Featured News // Inherited Retinal Degeneration // News // Patient Care // UW Health // Dec 07 2018
If you’d had the good fortune to know Chad Mayfield as a kid, you’d have thought it quite reasonable, even probable, that he would grow up to play third base in the big leagues of baseball. What made this notion believable was not how much he loved the game, or how well he played the position, but how he chose to deal with a rare, degenerative eye disease that “came right out of left field,” at 10 years old.
“I remember that date, it was December 23, 1987,” recalls Chad. His mother, Dawn, made their first appointment with a local doctor in Janesville after consistent complaints that he was having trouble seeing at school. Initially, his parents were told that he was probably just seeking attention, or that maybe he had something psychological affecting him. Dawn and Steve, his dad, knew their son too well and despite these disturbing suggestions, they knew that something more was happening behind those baby blue eyes – they began an arduous journey for answers.
Their years-long, cross-country search and unwavering determination finally ended with answers at the University of Iowa, where Chad had been referred to Dr. Edwin Stone, a retinal specialist. It was there that his very real vision issues were genetically confirmed as Stargardt Disease. Stargardt’s is a form of inherited juvenile macular degeneration that affects the portion of the retina known as the macula. The macula contains photoreceptor cone cells, which are the key to both centralized vision and the ability to distinguish colors. Chad’s peripheral vision would ultimately be better than his central vision – he describes his eyesight as pixilated, at best, with many gaps. The condition, as Chad was repeatedly told, would only lead to further deterioration of his sight.
“You’ll never go to college. You’ll never drive a car. And you’ll never play baseball again,” were some of the dire things he’d been told as he and his parents had pursued that ominous diagnosis years ago.
Chad was having none of it. He ‘knew he could play,’ as they say. “I have never let my vision stand in my way,” Chad said firmly. To most people that may sound idealistic; to him it was, and still is, attainable. From his devoted parents and from within himself, Chad stayed true to his goals and refused to be stopped.
He was advised to consider the Wisconsin School for the Visually Handicapped, which was located right in his hometown of Janesville, for his secondary education. Chad, however, had his mind made up to attend Upper Iowa University (UIU). Not only was he accepted, he went onto a remarkably active and academically successful experience at UIU, where he ultimately earned his MBA in Human Resources Management.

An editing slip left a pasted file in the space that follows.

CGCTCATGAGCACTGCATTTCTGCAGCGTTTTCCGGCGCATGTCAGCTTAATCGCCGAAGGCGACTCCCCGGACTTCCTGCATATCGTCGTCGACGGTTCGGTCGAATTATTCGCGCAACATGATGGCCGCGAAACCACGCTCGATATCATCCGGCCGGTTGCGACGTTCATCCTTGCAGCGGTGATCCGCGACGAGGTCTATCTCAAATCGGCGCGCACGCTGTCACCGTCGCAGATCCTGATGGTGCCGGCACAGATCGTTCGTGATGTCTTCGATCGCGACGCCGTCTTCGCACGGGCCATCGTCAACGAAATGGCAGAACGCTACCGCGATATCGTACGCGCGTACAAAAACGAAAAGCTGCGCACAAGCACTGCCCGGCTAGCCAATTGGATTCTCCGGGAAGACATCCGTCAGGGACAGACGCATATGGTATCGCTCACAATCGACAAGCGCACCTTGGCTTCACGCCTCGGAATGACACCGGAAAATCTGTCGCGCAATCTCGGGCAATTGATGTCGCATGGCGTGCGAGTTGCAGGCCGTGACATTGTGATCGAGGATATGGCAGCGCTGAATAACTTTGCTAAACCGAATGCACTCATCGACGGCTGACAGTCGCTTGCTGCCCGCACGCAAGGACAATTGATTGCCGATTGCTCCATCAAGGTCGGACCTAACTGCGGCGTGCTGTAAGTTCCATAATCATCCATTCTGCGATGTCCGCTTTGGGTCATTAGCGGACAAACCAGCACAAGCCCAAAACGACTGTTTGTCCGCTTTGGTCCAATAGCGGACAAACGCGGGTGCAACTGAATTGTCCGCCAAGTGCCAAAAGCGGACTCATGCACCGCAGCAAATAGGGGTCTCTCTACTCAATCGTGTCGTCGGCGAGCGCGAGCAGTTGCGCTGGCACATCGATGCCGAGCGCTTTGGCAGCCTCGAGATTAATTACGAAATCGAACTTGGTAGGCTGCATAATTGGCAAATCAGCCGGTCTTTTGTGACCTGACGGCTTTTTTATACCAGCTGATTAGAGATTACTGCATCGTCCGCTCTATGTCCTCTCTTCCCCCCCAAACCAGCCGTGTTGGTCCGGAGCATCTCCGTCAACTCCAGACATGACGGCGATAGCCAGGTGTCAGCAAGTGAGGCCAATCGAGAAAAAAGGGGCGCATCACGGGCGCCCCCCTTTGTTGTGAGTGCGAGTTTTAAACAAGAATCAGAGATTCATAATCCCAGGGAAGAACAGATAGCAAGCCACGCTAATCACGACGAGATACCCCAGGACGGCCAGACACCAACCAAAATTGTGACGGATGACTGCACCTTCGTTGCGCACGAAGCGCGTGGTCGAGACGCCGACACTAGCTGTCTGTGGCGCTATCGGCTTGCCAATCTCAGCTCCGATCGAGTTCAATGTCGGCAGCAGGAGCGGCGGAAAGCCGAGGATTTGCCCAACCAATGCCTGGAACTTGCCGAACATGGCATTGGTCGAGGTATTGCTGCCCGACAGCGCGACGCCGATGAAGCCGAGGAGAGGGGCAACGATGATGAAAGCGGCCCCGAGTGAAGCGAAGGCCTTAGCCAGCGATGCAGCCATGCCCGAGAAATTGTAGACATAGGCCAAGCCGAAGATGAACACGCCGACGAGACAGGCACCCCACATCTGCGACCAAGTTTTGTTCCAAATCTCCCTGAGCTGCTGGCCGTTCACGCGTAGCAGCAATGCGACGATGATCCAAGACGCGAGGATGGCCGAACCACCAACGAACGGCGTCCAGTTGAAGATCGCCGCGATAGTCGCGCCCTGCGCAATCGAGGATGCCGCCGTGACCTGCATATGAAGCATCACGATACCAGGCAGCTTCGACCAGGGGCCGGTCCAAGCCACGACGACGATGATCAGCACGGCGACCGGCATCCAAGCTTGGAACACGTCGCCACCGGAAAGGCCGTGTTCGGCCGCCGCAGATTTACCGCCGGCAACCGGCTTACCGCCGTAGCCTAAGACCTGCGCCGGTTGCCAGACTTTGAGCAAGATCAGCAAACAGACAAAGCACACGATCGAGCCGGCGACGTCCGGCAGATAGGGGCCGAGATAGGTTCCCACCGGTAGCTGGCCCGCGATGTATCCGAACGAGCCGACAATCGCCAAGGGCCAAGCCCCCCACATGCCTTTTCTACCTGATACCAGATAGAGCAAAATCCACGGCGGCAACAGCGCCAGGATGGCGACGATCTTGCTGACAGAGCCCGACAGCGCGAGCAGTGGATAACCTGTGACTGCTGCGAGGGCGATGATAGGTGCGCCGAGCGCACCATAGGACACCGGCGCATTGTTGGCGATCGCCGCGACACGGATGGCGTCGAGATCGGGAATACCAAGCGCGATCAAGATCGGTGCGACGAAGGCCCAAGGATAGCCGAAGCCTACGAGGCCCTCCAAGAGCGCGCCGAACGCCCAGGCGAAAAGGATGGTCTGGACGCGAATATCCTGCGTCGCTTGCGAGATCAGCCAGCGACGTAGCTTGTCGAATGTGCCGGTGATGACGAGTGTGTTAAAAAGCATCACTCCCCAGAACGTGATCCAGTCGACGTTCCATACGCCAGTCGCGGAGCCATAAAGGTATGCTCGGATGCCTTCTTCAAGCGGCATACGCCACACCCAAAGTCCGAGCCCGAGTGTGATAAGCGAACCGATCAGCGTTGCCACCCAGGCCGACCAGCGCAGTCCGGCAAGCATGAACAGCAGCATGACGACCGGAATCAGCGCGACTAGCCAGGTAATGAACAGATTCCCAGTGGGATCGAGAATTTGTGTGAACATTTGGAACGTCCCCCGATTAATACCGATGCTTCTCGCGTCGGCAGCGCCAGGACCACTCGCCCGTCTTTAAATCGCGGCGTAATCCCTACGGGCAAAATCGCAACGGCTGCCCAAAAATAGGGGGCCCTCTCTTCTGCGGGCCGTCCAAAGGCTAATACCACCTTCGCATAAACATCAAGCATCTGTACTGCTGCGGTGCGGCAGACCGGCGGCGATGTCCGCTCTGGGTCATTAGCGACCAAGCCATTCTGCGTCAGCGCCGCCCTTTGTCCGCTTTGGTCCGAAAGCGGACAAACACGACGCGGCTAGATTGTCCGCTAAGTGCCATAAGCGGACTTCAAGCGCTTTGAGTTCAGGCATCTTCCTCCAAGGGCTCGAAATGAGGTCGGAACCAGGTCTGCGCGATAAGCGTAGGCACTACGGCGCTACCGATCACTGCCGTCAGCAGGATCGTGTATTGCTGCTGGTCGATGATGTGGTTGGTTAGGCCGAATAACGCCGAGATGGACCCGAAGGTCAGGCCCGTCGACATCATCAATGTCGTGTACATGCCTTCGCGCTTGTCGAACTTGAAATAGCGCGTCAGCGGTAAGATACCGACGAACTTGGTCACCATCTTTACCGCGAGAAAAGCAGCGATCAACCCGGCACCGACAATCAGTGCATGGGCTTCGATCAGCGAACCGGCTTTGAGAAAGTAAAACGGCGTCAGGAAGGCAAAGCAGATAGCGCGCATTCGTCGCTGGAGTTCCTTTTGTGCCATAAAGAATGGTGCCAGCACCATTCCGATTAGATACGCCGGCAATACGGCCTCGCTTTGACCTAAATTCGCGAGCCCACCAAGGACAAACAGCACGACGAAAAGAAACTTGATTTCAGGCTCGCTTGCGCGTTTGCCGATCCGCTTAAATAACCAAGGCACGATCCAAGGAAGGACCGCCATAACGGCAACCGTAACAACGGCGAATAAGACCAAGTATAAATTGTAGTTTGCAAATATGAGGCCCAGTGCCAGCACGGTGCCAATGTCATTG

Chad’s success then and now is the result of his own powerful motivations. For the last 30 years, he’s been repeatedly told that any improvement in his vision or any chance of an actual cure for Stargardt Disease, has generally been a series of “Maybe…” and “Someday…” and “Perhaps in five more years.”
Fast forward to 2017 when Chad was referred to Dr. Kimberly Stepien, Director of the Adult Inherited Retinal Degeneration Clinic and Co-Director of the Ocular Genetics Program at UW-Madison’s Department of Ophthalmology and Visual Sciences. Dr. Stepien is also an enthusiastic collaborator with Dr. Stone, a familiar advocate for Chad.
As he quickly learned, innovative stem cell trials have led to discoveries that have changed the tenor of discussions among UW ophthalmologists and their patients from maybes and ifs, to, “We’re there!” and “Let the trials begin!” It is clear that this experience was different for Chad, his mom, Dawn, and his young family. So positive and hopeful, in fact, that he travels across the country from Arizona to Wisconsin to continue his eye care here.
“Dr. Stepien gave me hope. Her passion for her life’s work and her empathy for her patients are compelling reflections of her commitment to providing real hope and results for myself and others with rare vision impairments,” says Chad.
Today, Chad Mayfield is not a New York Yankee, but rather the Western States Human Resources Manager, based in Mesa, Arizona, for The Boeing Company, the nation’s largest airline-building enterprise. Chad is committed to making a difference in the lives of his fellow employees and countless others. He has learned many things over the years of living with Stargardt Disease and believes that having a genetic disorder provides him with an entirely unique perspective, which allows him to approach others’ situations in ways they may not consider otherwise. Chad, also an avid family man, remains steadfast toward achieving his goals.
“I want to see the faces of each one of my four, beautiful children. I want to fly a plane. I want to drive an Interceptor. I believe I’ll do all of those things,” he says with an optimistic grin.
As he looks to the future, Chad continues to dream big. He (and his family) are driven by the promising advances and seemingly attainable outcomes from stem cell therapy. With that attitude, and UW-Madison’s dedicated doctors, researchers and staff, he may well be accomplishing all three in the not-too-distant future.